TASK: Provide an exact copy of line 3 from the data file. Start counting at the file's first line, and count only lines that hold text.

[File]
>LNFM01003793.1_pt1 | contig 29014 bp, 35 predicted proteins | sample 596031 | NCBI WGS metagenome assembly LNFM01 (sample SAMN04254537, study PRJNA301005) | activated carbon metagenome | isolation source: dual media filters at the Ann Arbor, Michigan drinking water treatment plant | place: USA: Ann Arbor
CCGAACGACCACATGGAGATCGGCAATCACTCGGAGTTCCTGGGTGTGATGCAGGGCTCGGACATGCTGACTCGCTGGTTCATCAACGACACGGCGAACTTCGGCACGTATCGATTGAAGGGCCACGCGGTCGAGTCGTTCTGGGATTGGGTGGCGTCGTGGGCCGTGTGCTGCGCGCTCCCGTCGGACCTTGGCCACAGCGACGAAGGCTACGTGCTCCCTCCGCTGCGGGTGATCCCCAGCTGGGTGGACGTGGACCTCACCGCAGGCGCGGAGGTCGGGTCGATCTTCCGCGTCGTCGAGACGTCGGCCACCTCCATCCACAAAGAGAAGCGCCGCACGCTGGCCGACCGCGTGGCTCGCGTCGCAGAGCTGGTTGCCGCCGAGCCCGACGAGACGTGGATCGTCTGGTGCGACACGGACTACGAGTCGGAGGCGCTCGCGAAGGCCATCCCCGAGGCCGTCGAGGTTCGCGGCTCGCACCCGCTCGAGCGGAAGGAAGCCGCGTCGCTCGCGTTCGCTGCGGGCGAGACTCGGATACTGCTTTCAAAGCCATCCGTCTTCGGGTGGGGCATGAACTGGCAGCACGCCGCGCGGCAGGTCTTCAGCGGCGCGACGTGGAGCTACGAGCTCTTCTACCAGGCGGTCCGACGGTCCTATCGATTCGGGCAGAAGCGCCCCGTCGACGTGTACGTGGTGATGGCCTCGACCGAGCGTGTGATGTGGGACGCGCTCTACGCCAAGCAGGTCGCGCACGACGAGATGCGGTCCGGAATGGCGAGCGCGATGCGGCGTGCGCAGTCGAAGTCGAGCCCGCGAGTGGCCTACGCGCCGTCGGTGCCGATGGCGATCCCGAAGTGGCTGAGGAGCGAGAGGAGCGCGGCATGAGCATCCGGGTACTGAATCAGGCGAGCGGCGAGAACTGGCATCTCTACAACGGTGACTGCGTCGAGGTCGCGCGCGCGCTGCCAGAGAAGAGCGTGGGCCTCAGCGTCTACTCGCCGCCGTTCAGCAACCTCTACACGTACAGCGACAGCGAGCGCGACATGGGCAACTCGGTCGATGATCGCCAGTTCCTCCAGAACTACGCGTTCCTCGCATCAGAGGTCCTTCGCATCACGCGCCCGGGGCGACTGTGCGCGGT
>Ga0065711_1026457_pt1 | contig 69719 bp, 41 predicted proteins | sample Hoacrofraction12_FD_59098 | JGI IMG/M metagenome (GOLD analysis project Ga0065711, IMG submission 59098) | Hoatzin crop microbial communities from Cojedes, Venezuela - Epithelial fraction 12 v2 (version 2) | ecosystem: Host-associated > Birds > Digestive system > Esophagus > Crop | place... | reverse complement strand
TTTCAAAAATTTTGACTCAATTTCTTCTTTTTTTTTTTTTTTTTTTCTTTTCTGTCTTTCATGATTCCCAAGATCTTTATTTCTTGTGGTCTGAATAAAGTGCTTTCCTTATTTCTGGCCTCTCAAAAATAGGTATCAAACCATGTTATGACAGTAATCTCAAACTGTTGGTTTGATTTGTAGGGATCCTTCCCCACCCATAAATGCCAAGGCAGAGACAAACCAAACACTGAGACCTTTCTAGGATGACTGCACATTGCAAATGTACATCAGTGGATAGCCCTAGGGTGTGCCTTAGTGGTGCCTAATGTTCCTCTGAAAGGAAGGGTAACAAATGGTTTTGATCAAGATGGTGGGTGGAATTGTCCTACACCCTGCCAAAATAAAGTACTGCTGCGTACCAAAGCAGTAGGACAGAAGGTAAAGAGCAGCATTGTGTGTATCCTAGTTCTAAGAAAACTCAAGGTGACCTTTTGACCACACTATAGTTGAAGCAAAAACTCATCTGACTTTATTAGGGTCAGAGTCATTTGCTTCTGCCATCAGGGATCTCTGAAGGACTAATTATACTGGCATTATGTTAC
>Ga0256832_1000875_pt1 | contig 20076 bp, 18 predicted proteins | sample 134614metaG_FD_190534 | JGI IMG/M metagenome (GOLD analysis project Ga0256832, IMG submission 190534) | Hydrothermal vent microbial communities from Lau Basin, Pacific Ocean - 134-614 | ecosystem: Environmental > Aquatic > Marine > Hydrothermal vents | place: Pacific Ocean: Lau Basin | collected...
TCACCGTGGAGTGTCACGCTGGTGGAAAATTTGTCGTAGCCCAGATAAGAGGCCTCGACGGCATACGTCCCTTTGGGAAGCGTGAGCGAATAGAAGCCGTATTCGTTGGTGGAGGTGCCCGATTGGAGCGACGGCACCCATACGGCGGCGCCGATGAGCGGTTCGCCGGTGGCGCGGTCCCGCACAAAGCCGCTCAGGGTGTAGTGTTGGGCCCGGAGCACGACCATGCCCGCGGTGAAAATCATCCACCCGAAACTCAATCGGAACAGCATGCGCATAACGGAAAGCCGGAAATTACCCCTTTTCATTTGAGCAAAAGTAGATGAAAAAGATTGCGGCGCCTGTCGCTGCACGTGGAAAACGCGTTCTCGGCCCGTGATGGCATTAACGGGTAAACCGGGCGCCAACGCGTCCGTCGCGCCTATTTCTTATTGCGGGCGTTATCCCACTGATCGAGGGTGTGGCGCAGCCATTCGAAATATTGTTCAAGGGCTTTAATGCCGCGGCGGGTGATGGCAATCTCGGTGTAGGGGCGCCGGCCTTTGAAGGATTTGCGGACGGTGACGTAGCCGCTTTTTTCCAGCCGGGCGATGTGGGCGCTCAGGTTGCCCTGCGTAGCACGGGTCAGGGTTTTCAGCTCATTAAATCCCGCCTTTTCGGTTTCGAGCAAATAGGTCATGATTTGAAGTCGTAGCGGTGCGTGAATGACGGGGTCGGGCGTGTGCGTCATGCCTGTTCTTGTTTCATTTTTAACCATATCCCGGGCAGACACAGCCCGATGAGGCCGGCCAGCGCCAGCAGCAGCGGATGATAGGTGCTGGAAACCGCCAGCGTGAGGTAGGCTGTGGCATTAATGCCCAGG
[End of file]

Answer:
>Ga0065711_1026457_pt1 | contig 69719 bp, 41 predicted proteins | sample Hoacrofraction12_FD_59098 | JGI IMG/M metagenome (GOLD analysis project Ga0065711, IMG submission 59098) | Hoatzin crop microbial communities from Cojedes, Venezuela - Epithelial fraction 12 v2 (version 2) | ecosystem: Host-associated > Birds > Digestive system > Esophagus > Crop | place... | reverse complement strand